Fill ‘er up: Bill would make curbside alcohol pick-up permanent

Dubbed ‘The drive-thru Magarita bill’

By: - February 2, 2021 7:51 pm

If you like picking up beer or cocktails “to go” during the pandemic, you’ll be able to keep doing so if House Bill 226 passes.

“I’ve heard this dubbed the ‘drive-through Margarita’ bill, but none of those businesses exist,” said Rep. Katie Zolnikov, R-Billings.

Rep. Katie Zolnikov, R-Billings (Provided by the Montana Legislature)

Tuesday, the House Business and Labor committee held a hearing on the bill, which aims to make curbside pickup permanently legal. In her introduction, Zolnikov said former Gov. Steve Bullock, a Democrat, approved curbside pickup last March to allow places such as bars, restaurants and breweries to sell alcohol to go, similar to the way restaurants sell food to go. 

“Previously this was not legal,” Zolnikov said. “It proved as a lifeline for a lot of businesses.”

In fact, she said one business in Billings told her curbside sales were “through the roof,” and the alternative was dismal: “If they weren’t allowed to do this, there was no way they could stay in business.”

The pandemic has obliterated income for bars and restaurants even though people are buying a lot more alcohol elsewhere. A temporary stay-at-home order meant people weren’t going out for part of the year, and social distancing measures also mean establishments have operated at limited capacity.

At the hearing, representatives from different industry groups expressed surprise they all could agree on a bill related to alcohol. Brad Griffin, head of the Montana Retail Association, described the bill as a “rare unicorn” with overwhelming support across sectors of the industry.

“Those of you who have been here for a while know that that doesn’t happen very often,” Griffin said.

Despite the nickname of the bill, Zolnikov said she knows of just one drive-through business that sells alcohol in Montana. She also said the bill isn’t about allowing open containers; beverages are placed in sealable containers for transport.

“It does not legalize drinking in the car,” Zolnikov said.

John Iverson, with the Montana Tavern Association, said the biggest users of the bill likely will be grocery stores, which can bring a pack of beer to a customer’s car along with their groceries, a practice he said is already legal in many other states. He also said he doesn’t anticipate drive-throughs cropping up.

“Nobody in the Tavern Association membership has reached out to me and expressed interest in operating a drive-through window,” Iverson said.

In addition to allowing curbside pickup, the bill would let businesses that are difficult to reach pick up their alcohol orders from distributors. Kristi Blazer, with the Montana Beer and Wine Distributors Association, said her suppliers’ trucks can’t reach, for example, a shop located on top of a ski hill. There’s “room for mischief” if a lift operator hops on a snowmobile to complete the journey, she said, and this bill would let those businesses arrange to pick up their orders.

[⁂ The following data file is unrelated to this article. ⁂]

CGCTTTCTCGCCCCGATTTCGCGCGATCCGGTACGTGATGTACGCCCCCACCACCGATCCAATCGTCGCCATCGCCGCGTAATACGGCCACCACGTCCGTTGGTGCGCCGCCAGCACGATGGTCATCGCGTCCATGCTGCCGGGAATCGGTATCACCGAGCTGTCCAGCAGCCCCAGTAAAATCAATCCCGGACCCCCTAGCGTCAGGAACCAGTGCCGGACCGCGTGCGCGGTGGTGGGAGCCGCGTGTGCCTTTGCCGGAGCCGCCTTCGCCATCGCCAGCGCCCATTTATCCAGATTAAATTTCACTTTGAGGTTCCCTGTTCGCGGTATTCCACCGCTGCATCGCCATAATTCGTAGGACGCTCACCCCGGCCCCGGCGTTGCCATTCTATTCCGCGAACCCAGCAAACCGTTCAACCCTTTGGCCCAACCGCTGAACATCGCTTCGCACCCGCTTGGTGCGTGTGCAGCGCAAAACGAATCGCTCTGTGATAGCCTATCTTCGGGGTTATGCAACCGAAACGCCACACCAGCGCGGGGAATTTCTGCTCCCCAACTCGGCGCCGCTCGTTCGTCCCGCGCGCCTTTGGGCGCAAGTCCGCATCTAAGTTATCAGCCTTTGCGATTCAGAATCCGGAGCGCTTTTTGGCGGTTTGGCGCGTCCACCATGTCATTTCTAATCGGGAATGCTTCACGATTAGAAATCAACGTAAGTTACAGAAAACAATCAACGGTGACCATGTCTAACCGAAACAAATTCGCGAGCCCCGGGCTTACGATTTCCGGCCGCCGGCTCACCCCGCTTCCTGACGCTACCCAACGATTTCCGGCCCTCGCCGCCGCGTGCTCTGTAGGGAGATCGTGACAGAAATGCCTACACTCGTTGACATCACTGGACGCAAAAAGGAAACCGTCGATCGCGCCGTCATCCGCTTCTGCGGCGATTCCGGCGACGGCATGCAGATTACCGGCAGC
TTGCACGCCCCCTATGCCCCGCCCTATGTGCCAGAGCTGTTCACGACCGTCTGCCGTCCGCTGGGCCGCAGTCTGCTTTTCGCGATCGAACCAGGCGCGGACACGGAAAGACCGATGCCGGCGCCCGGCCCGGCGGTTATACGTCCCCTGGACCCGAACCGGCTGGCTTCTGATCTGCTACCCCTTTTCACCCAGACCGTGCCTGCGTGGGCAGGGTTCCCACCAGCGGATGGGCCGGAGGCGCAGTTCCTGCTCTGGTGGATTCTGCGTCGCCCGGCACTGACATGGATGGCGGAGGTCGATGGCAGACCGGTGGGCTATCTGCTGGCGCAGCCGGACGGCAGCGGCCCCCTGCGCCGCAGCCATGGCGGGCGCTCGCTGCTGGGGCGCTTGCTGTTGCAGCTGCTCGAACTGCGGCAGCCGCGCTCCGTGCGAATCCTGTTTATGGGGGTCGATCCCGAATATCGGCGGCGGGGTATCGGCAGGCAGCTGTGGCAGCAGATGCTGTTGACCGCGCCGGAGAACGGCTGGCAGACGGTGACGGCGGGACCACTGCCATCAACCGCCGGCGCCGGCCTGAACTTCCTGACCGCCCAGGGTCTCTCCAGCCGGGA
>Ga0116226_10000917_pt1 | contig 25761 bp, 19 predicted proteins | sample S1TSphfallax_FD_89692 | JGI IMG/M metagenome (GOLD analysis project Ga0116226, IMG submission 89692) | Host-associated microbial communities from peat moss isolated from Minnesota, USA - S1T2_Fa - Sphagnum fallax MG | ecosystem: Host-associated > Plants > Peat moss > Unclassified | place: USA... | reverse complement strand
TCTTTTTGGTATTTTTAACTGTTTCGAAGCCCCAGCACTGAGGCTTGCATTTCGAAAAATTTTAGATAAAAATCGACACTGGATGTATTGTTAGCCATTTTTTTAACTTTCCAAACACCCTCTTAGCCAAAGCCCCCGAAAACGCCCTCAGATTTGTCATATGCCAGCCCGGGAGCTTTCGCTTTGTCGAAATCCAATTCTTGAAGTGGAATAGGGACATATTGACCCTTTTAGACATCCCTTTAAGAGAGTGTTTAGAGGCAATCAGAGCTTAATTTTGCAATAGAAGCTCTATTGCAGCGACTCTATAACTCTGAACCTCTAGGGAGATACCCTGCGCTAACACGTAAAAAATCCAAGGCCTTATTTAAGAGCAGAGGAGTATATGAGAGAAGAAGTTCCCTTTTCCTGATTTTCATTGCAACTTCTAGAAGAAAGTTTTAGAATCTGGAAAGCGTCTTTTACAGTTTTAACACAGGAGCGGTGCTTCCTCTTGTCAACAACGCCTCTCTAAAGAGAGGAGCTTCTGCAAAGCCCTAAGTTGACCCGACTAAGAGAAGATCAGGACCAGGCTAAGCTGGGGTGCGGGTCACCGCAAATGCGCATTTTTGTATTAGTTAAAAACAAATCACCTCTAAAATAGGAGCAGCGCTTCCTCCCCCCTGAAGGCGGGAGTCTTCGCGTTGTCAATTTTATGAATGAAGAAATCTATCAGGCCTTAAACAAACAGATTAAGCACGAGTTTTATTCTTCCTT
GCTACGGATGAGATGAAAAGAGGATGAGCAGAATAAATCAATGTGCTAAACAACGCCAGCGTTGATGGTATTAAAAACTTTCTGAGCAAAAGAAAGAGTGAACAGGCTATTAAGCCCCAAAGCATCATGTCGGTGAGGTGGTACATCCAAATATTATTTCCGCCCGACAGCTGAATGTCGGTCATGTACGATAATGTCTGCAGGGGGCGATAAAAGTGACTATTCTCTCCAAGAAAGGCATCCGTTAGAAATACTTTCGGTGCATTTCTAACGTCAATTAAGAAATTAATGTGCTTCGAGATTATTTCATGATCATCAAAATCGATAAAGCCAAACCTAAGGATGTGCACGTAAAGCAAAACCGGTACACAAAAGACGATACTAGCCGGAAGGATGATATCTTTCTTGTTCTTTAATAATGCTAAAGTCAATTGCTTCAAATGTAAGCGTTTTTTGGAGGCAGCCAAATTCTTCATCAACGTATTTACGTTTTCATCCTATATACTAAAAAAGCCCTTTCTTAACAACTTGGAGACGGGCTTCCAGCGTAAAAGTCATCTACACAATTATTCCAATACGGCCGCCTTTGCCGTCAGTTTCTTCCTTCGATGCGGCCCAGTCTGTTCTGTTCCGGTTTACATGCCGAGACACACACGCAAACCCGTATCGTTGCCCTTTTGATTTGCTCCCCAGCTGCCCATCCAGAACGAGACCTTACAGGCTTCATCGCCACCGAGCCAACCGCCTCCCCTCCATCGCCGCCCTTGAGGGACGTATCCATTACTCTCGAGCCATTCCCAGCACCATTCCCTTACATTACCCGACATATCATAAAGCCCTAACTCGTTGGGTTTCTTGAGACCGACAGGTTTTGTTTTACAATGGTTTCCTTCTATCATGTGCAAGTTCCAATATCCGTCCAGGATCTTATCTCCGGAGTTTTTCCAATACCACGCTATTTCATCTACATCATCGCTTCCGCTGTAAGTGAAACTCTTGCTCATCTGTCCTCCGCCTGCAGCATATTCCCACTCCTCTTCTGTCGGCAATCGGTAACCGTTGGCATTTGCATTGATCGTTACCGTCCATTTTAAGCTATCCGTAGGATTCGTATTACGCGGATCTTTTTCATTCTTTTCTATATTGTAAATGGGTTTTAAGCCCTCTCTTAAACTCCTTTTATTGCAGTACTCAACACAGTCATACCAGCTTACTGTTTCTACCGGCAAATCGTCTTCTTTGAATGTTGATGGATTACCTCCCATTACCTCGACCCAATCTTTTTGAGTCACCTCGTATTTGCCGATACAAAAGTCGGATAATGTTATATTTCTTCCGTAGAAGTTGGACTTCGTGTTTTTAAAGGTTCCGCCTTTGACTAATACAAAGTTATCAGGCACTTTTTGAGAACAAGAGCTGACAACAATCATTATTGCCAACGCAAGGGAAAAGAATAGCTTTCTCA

“Montana is a great and wild state and has some very fun retailers,” Blazer said.

Supporters of the bill also included the Montana Brewers Association, the Gaming Industry Association of Montana, and the Montana Distillers Guild. Americans for Prosperity backed the bill too.

But Sen. Neil Duram, R-Eureka, noted in an exchange with the Montana Department of Transportation that alcohol related fatalities were up in Montana last year. A DOT representative said final numbers for 2020 were not yet available, but preliminary counts show increases in impaired driving crashes for the year; also, last January, seven people died in alcohol related fatalities on roadways, and this year, 14 died the same month, the DOT said.

Iverson, though, said when the hospitality industry was closed during the pandemic, DUIs went up. People like to blame bars for the problem, but he said the trend shows responsible sales and service works, such as professional bartenders doing ID checks — when establishments are open.

“The hospitality industry does a good job of taking care of their patrons,” Iverson said.

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Keila Szpaller
Keila Szpaller

Keila Szpaller is deputy editor of the Daily Montanan and covers education. In Montana since 1998, she loves hiking in Glacier National Park, wandering the grounds of the Archie Bray and sitting on her front porch with friends. Before joining States Newsroom Montana, she served as city editor of the Missoulian, the largest news outlet in western Montana. She worked there from 2006 to 2020. As a Missoulian reporter, she was named a co-fellow by the Education Writers Association to report on a series about economic mobility; grantee of the Society of Environmental Journalists for a project on conservation from the U.S. to Africa; and Kiplinger Fellow in Digital Media and Public Affairs Journalism. She previously worked at the Great Falls Tribune and Missoula Independent, and she earned her master’s in journalism from the University of Montana. She lives in Missoula with her husband, Brock, who is also her favorite chef, and her pup, Henry, who is her favorite adventure companion. She believes she deserves to wear the T-shirt with this saying: “World’s most mediocre runner.”

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